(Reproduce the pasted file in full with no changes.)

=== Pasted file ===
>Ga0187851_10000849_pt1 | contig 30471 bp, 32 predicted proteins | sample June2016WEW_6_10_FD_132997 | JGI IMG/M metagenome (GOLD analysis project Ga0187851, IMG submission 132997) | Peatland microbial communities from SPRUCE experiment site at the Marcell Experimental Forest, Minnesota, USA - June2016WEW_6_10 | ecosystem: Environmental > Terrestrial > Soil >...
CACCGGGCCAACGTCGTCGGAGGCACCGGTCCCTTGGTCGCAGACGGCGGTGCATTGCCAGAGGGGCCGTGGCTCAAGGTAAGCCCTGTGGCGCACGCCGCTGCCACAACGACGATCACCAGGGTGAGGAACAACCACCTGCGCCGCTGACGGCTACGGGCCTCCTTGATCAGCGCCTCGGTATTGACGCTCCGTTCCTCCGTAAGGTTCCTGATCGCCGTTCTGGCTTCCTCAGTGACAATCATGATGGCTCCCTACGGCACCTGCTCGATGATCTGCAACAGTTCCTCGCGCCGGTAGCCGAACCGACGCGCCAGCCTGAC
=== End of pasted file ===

>Ga0187851_10000849_pt1 | contig 30471 bp, 32 predicted proteins | sample June2016WEW_6_10_FD_132997 | JGI IMG/M metagenome (GOLD analysis project Ga0187851, IMG submission 132997) | Peatland microbial communities from SPRUCE experiment site at the Marcell Experimental Forest, Minnesota, USA - June2016WEW_6_10 | ecosystem: Environmental > Terrestrial > Soil >...
CACCGGGCCAACGTCGTCGGAGGCACCGGTCCCTTGGTCGCAGACGGCGGTGCATTGCCAGAGGGGCCGTGGCTCAAGGTAAGCCCTGTGGCGCACGCCGCTGCCACAACGACGATCACCAGGGTGAGGAACAACCACCTGCGCCGCTGACGGCTACGGGCCTCCTTGATCAGCGCCTCGGTATTGACGCTCCGTTCCTCCGTAAGGTTCCTGATCGCCGTTCTGGCTTCCTCAGTGACAATCATGATGGCTCCCTACGGCACCTGCTCGATGATCTGCAACAGTTCCTCGCGCCGGTAGCCGAACCGACGCGCCAGCCTGAC